Backin 2004, when NASA's Genesis return sample capsule tumbled from the sky andslammed into the Utah desert, scientists quite literally had to pick up thepieces of the mission.
Delicatewafers holding precious samples of atoms and ions from puffs of solar wind thatGenesis accumulated while lingering at Lagrange Point 1--an area in spacebetween Earth and the Sun--were shattered to bits.
Sincethe crash landing, researchers have been hard at work pulling science data fromthe fragments--but it's a far tougher task than originally planned when the $260million Genesis mission lifted off in August of 2001.
Soon-to-bereleased findings from a study of the Genesis mishap have brought to lightseveral "lessons learned"--action items that NASA's next sample return missionteam for Stardust are embracing for that capsule's upcoming January 15thUtah landing.
The$212 million Stardust mission blasted off in February 1999--more than two yearsearlier than the Genesis departure. It is coming home next month after a nearlyseven-year space trek.
Test, test, test, and test
Thelesson learned from Genesis is straightforward, said space engineer MichaelRyschkewitsch who chaired the Genesis Mishap Investigation Board (MIB) and isnow deputy center director of the NASA Goddard Space Flight Center in Greenbelt, Maryland.
"It'sthe same motto that we've all had for years and years and years. Test, test,test, and test...this business is very hard and you can never be too careful.That's not to say that anybody in the process was not careful. There werepeople that were trying very hard...and sometimes things don't go the way youwant them to," Ryschkewitsch told SPACE.com.
Ryschkewitschsaid that the MIB findings are to appear in two volumes: One, an engineeringautopsy that looks at the causes for the Genesis crash landing itself, theother volume focused on the ground recovery procedures that took place on thecapsule's plow-down in Utah on September 8, 2004.
NASA'schief medical officer was not pleased with the initial stages of the groundrecovery actions that took place. An MIB subteam was formed to look into thismatter, as well as the overall training of personnel and steps taken bypost-landing ground teams.
"Therewas not enough training by all of the people involved so that everybody had thesame knowledge," Ryschkewitsch said. In the minutes following impact of theGenesis return sample capsule, he noted, there was a conflict between groundunits regarding what team was in charge and what procedures they were operatingto.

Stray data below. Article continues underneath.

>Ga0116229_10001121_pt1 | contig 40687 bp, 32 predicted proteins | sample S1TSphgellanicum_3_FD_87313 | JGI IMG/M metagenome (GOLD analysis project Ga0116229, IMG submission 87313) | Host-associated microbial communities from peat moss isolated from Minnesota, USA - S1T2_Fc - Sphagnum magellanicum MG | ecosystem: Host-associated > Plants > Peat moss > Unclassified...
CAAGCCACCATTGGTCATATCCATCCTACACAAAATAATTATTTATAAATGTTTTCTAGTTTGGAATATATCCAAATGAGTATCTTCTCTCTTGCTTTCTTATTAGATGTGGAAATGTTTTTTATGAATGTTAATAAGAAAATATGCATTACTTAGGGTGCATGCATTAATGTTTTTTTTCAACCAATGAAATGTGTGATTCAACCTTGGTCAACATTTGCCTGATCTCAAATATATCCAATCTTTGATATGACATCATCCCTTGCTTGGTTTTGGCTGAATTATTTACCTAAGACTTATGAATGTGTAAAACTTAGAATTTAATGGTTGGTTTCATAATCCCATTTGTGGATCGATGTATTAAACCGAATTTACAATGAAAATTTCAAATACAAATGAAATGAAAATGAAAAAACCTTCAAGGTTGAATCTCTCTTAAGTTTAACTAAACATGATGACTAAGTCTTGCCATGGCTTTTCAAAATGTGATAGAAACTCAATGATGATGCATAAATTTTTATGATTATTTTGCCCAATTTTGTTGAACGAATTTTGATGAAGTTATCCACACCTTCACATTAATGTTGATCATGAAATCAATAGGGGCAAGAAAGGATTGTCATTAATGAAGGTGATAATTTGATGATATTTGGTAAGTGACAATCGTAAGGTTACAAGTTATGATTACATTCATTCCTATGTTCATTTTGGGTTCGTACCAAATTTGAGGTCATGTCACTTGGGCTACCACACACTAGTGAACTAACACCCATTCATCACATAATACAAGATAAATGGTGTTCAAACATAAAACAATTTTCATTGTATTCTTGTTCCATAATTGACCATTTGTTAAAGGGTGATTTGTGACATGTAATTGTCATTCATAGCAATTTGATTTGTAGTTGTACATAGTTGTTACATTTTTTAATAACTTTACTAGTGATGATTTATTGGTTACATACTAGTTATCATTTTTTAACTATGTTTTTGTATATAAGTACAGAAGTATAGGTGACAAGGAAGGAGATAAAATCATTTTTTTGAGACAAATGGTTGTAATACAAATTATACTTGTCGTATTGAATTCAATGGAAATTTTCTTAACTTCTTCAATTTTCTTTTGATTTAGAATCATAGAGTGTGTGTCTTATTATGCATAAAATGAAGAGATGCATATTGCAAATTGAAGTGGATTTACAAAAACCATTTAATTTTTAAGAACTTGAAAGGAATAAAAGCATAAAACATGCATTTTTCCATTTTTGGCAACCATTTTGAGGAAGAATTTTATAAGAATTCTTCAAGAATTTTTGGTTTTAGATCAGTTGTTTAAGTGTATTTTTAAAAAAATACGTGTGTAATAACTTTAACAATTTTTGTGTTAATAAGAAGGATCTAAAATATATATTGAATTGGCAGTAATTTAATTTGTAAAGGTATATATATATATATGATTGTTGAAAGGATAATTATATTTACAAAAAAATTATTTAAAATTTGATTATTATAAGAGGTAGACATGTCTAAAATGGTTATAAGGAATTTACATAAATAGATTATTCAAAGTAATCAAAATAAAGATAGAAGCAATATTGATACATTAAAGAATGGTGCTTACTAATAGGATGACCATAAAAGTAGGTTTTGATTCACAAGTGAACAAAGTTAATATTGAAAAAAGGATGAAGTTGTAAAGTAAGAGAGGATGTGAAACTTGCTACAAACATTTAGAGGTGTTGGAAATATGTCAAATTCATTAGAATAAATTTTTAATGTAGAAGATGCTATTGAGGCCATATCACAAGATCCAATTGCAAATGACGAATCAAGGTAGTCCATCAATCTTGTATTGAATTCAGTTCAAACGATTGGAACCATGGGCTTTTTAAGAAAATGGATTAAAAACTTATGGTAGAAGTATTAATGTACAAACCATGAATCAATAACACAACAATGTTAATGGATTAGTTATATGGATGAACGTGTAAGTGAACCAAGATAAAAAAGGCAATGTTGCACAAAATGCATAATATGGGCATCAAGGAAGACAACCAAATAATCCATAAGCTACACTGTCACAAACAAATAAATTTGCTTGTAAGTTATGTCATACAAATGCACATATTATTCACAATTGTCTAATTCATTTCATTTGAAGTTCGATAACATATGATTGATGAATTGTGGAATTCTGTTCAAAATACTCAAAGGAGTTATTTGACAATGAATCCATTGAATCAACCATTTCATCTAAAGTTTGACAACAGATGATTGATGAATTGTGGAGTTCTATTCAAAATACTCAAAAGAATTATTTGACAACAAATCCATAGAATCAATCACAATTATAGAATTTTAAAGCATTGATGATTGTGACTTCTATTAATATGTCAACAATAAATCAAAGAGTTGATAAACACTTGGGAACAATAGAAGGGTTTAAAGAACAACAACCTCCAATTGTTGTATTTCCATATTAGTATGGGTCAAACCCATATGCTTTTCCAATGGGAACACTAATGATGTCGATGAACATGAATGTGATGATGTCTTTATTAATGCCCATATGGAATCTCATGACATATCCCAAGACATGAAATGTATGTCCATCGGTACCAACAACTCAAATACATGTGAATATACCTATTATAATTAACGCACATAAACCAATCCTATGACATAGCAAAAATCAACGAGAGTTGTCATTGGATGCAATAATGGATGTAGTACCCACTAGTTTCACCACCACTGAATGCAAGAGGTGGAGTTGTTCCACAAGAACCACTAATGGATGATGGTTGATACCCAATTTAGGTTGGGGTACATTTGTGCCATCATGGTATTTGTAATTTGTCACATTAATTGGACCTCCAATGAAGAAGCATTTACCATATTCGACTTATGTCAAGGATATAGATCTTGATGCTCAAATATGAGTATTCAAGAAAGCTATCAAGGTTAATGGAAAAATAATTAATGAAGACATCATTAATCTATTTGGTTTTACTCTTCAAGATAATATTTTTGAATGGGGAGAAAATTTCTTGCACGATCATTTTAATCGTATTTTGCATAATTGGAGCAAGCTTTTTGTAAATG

"Thenthe people that had been intended to be in charge under the normal operation...tookover...and from that point on everything was okay," Ryschkewitsch added.
Butwhat's the multi-million dollar answer to the question of why Genesis took thefall in the first place?
Backin October of 2004, the MIB had quickly identified a likely direct cause of thefailure of Genesis' parachute system to open.
TheMIB--analyzing the badly crunched Genesis capsule--said the likely cause was adesign error that involved the orientation of gravity-switch devices. Thosetiny switches sense the deceleration caused by the craft's high-speed entryinto the atmosphere--switches that were then to initiate the timing sequencethat deployed the capsule's drogue parachute, followed by release of aparafoil, followed by an in-the-air helicopter capture.
Thatcritical sequence did not happen. The capsule smacked into a pre-determinedlanding site at the Utah Test and Training Range (UTTR), a vast and unoccupiedsalt flat controlled by the U.S. Army and Air Force.
Theinappropriate positioning of the gravity-switch devices (g-switches)--upsidedown--led to the Genesis capsule's less-than-soft touchdown. That wrongly placedpiece of hardware was installed in 1998.
Theg-switch problem has been identified by the Genesis MIB as the "proximatecause", Ryschkewitsch said. That "most immediate cause" spurred the MIB team todig back and trace how that happened and how the problem was not addressedprior to launch.
LockheedMartin Space Systems of Denver, Colorado designed, built and operated theGenesis spacecraft, as well as the Stardust probe now en route to Earth.